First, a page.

Thursday, June 20, 2024

Hierarchy of Hell – Who’s Who in the Underworld

If you believe in God, the inevitable consequence is that you must also believe in the Devil. Fond of saints and angels? There are a surprising number of their dark counterparts to acquaint yourself with. You can’t have it all your own way. The big surprise is that the story of the Devil and his minions is not entirely the work of the Christian bible – indeed, Jewish, Islamic, Gnostic and other belief systems are largely responsible for the way Christianity now depicts evil manifest, not least as the God depicted in the bible is more than capable of inflicting misery, plagues and death without the need for a defined ‘baddie’.  Even then, it was only in the late Middle Ages that a clearer view of Hell and its inhabitants was constructed.

The landscape of Hell itself dictated that the inhabitants be both plentiful and distinct. The realm itself has a capital – named by John Milton in ‘Paradise Lost’ as ‘pandemonium’. Hell is divided into seven layers (or nine, if you want to upgrade to Dante’s version), with each, essentially, a government department with a demonic head and staff dedicated to each sin. Even to get to these strata could have taken some time for the unlucky mortal – limbo being the first filter, housing unchristened babies and elder pagans; purgatory being the second, a halfway house where you could toil away smashing rocks or pushing boulders for up to seven years whilst your godliness was assessed.

In 1467, the Spanish Franciscan Catholic Bishop, Alphonso de Spina, recorded that demons could be classified in the following ways:

  • Demons of fate
  • Goblins
  • Incubi and succubi
  • Wandering groups or armies of demons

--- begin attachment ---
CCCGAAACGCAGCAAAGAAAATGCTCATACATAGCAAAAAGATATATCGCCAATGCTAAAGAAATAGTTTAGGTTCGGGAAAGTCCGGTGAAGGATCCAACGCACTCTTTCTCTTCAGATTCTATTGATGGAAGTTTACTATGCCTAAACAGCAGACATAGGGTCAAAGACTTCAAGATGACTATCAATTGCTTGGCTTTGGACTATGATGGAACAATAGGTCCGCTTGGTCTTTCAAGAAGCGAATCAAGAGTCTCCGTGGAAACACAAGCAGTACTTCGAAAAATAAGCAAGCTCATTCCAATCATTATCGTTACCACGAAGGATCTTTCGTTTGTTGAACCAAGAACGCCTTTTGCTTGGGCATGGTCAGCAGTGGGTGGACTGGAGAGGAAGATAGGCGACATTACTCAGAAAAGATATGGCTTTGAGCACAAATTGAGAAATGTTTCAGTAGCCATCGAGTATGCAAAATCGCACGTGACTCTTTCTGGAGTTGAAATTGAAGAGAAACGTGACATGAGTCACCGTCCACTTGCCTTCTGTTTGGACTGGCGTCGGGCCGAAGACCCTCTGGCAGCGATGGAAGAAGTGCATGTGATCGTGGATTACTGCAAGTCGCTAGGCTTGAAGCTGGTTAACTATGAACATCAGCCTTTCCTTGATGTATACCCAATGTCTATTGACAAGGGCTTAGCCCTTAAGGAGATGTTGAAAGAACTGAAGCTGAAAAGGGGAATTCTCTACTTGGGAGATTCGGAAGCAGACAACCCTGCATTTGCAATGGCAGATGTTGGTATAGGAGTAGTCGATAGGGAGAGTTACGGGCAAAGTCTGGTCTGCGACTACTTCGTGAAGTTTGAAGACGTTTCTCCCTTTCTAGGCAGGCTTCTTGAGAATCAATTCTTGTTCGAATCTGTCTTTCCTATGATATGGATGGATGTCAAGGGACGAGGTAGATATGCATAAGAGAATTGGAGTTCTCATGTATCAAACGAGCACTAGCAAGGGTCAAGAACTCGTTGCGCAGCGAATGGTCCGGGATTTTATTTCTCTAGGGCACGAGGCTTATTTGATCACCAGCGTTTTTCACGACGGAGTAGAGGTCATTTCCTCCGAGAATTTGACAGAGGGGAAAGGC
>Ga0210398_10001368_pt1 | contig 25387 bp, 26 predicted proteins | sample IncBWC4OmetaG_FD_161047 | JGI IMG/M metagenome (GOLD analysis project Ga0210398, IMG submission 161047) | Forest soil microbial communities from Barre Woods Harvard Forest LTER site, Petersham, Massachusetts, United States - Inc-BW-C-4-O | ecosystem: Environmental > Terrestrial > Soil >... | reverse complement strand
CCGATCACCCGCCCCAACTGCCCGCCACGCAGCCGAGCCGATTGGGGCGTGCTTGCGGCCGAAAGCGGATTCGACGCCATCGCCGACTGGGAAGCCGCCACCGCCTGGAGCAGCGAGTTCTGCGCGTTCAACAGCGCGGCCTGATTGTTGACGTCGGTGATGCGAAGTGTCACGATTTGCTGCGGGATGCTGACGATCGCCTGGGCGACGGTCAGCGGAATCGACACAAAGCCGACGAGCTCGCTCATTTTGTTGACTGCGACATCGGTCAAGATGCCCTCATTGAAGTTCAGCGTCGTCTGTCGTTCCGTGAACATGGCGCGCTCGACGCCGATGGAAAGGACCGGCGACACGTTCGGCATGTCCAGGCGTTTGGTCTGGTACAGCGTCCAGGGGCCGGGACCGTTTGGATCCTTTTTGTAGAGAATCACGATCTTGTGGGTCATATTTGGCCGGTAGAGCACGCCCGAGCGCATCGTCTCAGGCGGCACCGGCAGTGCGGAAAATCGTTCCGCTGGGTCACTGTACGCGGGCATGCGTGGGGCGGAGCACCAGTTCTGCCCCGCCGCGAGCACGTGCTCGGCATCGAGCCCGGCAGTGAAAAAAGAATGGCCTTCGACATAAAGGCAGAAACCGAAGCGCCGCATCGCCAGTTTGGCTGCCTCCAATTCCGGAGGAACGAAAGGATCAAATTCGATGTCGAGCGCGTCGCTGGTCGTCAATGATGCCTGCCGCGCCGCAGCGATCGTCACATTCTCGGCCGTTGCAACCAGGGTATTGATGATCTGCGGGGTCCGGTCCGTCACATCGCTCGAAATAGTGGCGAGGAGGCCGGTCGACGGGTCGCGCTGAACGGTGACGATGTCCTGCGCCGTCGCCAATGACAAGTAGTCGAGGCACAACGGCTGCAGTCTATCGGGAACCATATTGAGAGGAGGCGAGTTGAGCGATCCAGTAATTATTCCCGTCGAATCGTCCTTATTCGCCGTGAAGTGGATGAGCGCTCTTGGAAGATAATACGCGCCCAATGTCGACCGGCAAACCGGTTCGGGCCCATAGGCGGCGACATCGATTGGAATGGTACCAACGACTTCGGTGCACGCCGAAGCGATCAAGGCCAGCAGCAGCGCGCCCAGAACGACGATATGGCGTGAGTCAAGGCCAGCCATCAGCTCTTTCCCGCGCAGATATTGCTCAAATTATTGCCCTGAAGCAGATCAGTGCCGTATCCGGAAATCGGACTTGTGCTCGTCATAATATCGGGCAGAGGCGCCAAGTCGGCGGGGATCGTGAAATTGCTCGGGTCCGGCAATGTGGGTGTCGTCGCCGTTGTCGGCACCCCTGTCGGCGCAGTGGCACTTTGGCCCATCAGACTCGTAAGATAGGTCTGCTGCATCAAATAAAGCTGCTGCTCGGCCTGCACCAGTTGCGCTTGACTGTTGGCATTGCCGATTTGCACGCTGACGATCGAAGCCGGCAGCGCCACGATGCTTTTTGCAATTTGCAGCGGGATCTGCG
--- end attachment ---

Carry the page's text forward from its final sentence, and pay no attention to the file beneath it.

• Familiars
  • Drudes
  • Cambions and other demons are born from the union of a demon with a human being.
  • Liar and mischievous demons
  • Demons that attack the saints
  • Demons that try to induce old women to attend Witches’ Sabbats

Lucifer 15th century French

This may seem excessive, but remember, heaven’s angels are also strictly ordered: Seraphim; Cherubim; Thrones; Dominions; Virtues; Powers; Principalities; Archangels and Angels. Job seeking and promotions were clearly rigorous affairs.

A hundred years later in his ‘Laterne of Light’, Peter Binsfield, a German bishop, honed the existing vague categories and aligned them to the seven deadly sins. The seven princes of Hell looked like this:

  • Lucifer: pride
  • Mammon: greed
  • Asmodeus: lust
  • Leviathan: envy
  • Beelzebub: gluttony
  • Amon or Satan: wrath
  • Belphegor: sloth

The Jewish Talmud suggests that there are 7,405,926 hosts of evil. With uncanny precision, this was upgraded by the 16th Century Swiss theologian, Martinus Barrhaus to 2,665,866,746,664. Johannes Wierus, recounted the evidence as he saw it and proclaimed that when Lucifer fell from Heaven, he took 2400 evil angels with him; when they arrived at Hell, there were eleven princes of Hell, each commanding 6,660,000 demons. The Cistercian abbot, Richalmus, hedged his bets and claimed there were at least as many demons as grains of sand. Calculators are available in the foyer.


‘Dictionnaire Infernal’ “Infernal Dictionary”) was first published in France in 1818. Written and compiled by occultist and demonologist Jacques Auguste Simon Collin de Plancy, it was reprinted several times before its most recent incarnation in 1863 in an edition that contained 69 illustrations by surrealist-inclined artist Louis Le Breton.


A Marquis of Hell who governs forty infernal legions and is associated with the sin of wrath and violence. Said to have an owl, sparrow or hawk’s head which vomits fire, and a lion or wolf’s forequarters, including legs, as well as a worm or snake’s tail. He knows all past and future events and is known to lead mortals to fall in love. A brother of Amaymon, Aamon shares a family trait of poisonous breath and is considered one of the mightiest princes of Hell.

Abaddon (The Destroyer)